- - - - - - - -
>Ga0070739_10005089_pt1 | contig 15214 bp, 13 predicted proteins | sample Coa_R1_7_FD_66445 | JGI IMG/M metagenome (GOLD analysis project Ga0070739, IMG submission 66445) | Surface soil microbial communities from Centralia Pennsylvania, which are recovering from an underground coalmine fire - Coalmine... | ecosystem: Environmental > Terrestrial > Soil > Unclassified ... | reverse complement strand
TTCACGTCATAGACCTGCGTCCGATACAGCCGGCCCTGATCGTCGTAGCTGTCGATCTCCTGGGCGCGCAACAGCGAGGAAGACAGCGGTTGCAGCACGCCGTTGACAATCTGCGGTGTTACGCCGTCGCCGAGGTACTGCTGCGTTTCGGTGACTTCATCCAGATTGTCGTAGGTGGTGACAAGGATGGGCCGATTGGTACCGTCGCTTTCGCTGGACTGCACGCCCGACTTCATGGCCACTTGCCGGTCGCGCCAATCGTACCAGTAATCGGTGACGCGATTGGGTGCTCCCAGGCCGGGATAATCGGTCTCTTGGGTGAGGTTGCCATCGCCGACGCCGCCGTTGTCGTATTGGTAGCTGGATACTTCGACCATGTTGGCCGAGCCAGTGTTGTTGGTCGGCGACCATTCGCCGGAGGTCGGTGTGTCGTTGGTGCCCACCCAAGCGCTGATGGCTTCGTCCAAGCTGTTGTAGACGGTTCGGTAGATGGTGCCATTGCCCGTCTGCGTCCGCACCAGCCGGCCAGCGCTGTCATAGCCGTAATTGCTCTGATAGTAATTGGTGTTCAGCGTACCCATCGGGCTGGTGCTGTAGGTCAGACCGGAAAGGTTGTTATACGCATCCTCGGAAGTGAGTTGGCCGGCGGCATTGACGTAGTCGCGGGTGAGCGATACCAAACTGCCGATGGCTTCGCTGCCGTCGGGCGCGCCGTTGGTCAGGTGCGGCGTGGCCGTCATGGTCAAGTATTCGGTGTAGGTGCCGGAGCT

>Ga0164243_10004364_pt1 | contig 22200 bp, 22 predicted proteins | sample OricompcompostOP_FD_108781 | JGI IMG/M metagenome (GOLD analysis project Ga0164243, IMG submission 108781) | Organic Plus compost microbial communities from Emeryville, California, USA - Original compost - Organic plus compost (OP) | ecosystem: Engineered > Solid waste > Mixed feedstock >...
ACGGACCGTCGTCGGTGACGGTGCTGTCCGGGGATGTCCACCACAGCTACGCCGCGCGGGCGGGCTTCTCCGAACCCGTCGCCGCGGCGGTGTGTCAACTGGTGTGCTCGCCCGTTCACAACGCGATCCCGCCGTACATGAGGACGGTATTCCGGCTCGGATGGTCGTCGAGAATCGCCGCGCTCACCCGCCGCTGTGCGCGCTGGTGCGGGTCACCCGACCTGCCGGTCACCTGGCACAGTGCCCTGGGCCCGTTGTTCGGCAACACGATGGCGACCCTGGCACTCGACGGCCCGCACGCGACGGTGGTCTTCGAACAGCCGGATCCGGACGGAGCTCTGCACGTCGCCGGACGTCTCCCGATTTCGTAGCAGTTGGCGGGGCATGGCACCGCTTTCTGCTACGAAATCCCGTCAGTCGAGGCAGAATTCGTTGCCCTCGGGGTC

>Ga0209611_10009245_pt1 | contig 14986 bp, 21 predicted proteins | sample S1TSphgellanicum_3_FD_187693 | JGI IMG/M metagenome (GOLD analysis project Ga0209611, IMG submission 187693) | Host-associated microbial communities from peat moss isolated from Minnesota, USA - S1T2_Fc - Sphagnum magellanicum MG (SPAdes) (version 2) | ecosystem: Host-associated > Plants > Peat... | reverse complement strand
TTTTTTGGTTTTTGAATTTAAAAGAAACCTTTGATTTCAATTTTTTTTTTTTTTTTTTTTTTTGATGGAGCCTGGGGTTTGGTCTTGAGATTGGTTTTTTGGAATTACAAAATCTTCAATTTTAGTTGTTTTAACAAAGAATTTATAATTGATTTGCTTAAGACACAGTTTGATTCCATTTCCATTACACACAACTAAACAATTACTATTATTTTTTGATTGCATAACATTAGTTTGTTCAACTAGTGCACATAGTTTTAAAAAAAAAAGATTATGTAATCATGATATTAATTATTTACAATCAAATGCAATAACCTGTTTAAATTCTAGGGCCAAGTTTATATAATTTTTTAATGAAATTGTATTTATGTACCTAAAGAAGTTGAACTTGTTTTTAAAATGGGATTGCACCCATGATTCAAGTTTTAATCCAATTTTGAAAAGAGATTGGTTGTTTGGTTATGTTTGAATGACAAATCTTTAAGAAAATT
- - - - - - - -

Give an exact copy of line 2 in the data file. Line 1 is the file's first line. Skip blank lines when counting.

TTCACGTCATAGACCTGCGTCCGATACAGCCGGCCCTGATCGTCGTAGCTGTCGATCTCCTGGGCGCGCAACAGCGAGGAAGACAGCGGTTGCAGCACGCCGTTGACAATCTGCGGTGTTACGCCGTCGCCGAGGTACTGCTGCGTTTCGGTGACTTCATCCAGATTGTCGTAGGTGGTGACAAGGATGGGCCGATTGGTACCGTCGCTTTCGCTGGACTGCACGCCCGACTTCATGGCCACTTGCCGGTCGCGCCAATCGTACCAGTAATCGGTGACGCGATTGGGTGCTCCCAGGCCGGGATAATCGGTCTCTTGGGTGAGGTTGCCATCGCCGACGCCGCCGTTGTCGTATTGGTAGCTGGATACTTCGACCATGTTGGCCGAGCCAGTGTTGTTGGTCGGCGACCATTCGCCGGAGGTCGGTGTGTCGTTGGTGCCCACCCAAGCGCTGATGGCTTCGTCCAAGCTGTTGTAGACGGTTCGGTAGATGGTGCCATTGCCCGTCTGCGTCCGCACCAGCCGGCCAGCGCTGTCATAGCCGTAATTGCTCTGATAGTAATTGGTGTTCAGCGTACCCATCGGGCTGGTGCTGTAGGTCAGACCGGAAAGGTTGTTATACGCATCCTCGGAAGTGAGTTGGCCGGCGGCATTGACGTAGTCGCGGGTGAGCGATACCAAACTGCCGATGGCTTCGCTGCCGTCGGGCGCGCCGTTGGTCAGGTGCGGCGTGGCCGTCATGGTCAAGTATTCGGTGTAGGTGCCGGAGCT